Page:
The Earliest Football

It’s become somewhat of an Ink Spill tradition to bring this cartoon out of storage and let it see some sunshine every Super Bowl Sunday.  Published in The New Yorker, October 16 2006, it’s the only football drawing I’ve ever had in the magazine.

Gil Roth’s Virtual Memories Ink Spill Podcast

gil-roth-in-our-kitchen-sept-2016From the Department of Self-Promotion:

Gil Roth (shown standing in our kitchen last week) has an awful lot of cartoonists on his podcast,Virtual Memories. He visited recently to tape two more (with Liza Donnelly and myself).  The interview with Ms. Donnelly will show up a few Tuesdays from now, but in the meantime you can hear Gil grill me here.

More Peter Arno; The Tilley Watch

Arno cover 2

Arno workbooks

 

 

 

 

 

 

 

 

 

 

 

 

 

 

 

Another installment from the Department of Self-Promotion, this interview by Alex Dueben posted today on The Comics Journal site.

 

 

 

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Tilley Watch...

 

 

 

 

 

Finck:Stokes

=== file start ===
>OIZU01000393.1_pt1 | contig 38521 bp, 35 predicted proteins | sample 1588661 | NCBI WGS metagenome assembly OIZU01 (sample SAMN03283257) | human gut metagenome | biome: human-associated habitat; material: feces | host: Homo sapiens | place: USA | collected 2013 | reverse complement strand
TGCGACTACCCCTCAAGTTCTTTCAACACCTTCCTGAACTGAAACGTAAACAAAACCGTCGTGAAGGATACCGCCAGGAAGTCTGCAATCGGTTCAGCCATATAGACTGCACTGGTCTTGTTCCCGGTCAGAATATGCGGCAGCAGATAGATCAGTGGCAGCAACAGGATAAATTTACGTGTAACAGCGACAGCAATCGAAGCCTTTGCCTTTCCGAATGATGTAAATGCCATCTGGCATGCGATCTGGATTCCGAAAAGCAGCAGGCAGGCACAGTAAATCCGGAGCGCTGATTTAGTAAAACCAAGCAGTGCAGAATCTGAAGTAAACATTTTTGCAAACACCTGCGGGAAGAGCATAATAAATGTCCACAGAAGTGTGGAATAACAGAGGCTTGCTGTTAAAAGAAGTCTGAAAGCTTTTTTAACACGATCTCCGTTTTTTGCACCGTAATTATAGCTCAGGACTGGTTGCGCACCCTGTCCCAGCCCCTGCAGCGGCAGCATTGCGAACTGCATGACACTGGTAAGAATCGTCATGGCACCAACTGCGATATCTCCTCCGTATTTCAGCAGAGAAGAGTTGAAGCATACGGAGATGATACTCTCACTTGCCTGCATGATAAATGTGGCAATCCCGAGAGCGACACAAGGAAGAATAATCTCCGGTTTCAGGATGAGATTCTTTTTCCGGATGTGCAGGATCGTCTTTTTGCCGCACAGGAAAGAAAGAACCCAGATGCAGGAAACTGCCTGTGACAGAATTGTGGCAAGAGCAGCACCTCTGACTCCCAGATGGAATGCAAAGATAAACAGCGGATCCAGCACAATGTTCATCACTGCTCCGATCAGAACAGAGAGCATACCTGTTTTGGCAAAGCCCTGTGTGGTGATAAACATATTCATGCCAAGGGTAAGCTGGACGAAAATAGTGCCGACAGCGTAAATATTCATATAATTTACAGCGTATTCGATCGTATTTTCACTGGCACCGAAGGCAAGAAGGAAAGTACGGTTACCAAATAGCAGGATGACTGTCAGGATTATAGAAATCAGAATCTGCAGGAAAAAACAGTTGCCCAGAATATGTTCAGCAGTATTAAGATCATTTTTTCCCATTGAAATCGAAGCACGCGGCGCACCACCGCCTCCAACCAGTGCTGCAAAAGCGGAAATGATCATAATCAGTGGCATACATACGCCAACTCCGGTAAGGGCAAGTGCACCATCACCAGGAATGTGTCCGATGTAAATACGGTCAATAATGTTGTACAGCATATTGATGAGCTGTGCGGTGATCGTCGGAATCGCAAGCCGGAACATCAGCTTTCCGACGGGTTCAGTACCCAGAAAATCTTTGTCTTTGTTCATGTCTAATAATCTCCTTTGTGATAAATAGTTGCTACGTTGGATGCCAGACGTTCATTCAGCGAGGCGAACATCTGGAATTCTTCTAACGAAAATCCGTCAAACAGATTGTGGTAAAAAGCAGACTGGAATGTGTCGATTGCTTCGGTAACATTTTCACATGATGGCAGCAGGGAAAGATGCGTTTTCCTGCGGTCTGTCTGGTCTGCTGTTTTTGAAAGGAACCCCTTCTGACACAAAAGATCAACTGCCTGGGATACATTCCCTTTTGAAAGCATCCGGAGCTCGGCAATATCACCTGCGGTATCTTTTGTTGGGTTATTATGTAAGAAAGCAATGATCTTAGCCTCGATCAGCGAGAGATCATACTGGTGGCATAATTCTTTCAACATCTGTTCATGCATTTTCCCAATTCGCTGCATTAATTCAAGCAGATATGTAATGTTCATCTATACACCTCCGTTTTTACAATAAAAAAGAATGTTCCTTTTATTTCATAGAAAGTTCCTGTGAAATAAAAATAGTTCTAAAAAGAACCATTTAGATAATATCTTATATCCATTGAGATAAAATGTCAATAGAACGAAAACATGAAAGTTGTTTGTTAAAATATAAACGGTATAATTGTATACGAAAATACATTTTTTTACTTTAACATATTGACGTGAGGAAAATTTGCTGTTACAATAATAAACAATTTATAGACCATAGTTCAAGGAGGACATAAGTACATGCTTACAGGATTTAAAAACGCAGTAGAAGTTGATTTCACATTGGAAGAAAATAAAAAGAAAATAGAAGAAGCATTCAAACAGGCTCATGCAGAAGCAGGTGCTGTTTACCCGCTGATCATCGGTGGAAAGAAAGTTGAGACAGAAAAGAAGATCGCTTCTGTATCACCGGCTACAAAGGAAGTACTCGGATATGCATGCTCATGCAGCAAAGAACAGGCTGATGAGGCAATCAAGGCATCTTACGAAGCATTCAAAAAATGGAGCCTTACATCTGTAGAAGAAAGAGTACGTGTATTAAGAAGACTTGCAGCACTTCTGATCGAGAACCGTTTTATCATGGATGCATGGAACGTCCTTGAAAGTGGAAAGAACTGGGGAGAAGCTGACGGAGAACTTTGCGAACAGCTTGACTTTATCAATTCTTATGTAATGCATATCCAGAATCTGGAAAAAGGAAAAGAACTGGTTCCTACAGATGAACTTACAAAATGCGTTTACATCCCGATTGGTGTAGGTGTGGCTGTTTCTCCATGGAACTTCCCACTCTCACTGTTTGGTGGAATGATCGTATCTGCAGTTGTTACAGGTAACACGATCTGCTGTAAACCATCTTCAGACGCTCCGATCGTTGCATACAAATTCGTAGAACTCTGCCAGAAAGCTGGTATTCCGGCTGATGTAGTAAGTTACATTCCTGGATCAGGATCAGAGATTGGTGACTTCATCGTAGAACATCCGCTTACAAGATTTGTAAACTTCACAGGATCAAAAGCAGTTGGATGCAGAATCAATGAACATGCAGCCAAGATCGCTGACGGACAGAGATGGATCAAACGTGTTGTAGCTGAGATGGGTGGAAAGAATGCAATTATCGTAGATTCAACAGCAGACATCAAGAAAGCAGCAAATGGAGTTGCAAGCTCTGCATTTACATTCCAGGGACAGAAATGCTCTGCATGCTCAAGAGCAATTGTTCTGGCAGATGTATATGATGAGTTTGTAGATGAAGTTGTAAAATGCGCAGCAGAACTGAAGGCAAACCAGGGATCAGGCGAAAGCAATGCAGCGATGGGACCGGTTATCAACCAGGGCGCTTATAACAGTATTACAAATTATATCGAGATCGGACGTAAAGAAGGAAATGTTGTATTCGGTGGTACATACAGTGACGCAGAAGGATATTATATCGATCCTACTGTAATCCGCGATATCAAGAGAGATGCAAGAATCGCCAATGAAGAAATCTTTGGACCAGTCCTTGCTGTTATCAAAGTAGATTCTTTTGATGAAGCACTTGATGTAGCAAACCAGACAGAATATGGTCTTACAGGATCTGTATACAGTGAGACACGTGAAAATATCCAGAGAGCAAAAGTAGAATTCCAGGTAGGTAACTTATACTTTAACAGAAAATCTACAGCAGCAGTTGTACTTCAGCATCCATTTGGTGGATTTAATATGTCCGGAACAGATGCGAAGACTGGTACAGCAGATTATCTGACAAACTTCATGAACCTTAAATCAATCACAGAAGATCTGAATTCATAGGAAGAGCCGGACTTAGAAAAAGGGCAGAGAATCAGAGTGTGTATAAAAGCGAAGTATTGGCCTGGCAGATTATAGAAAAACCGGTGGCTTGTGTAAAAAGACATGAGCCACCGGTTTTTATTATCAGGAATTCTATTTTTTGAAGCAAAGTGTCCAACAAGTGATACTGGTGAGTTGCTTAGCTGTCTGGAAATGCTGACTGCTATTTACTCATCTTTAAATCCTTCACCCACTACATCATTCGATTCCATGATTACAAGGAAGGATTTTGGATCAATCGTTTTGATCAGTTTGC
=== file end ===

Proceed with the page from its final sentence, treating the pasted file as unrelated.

Here’s a fun video featuring cartoonist Liana Finck and Colin Stokes, The New Yorker‘s Cartoon Assistant (and occasional cartoon collaborator).

Peter Arno Bio Excerpted on Newyorker.com

PA: nyer.com

 

Whoops Dearie ad

 

 

 

 

 

 

 

If you haven’t gotten around to thumbing through a copy of Peter Arno: The Mad Mad World of The New Yorker’s Greatest Cartoonist, the New Yorker‘s website has posted an excerpt along with two slideshows: one of Arno’s Whoops Sisters and a second spanning Arno’s (non-Whoops Sisters) work for the magazine .  Read it here.

Attempted Bloggery Interviews Author of Peter Arno Biography

arno-

I couldn’t be more pleased that Attempted Bloggery has posted its first interview; the occasion  happily coincides with the publication of Peter Arno: The Mad Mad World of The New Yorker’s Greatest Cartoonist.

 

Read it here.

 

 

 

 

Here’s a snippet of the interview:

Q: …In 1925  Arno came to the New Yorker during the magazine’s rocky first year. How did a 21-year-old come to establish himself at the young magazine? He had talent, to be sure. Did he also have connections?
A: He had zero connections at The New Yorker.  He brought his work in, unsolicited, like so many have done since. If we want to let our legs go wobbly for a moment, consider that Arno’s first visit to the New Yorker was going to be, in his own words, his “last try” at selling his art.  Had the New Yorker not taken his work (one from that very submission), he would’ve headed fully into his other passion: music.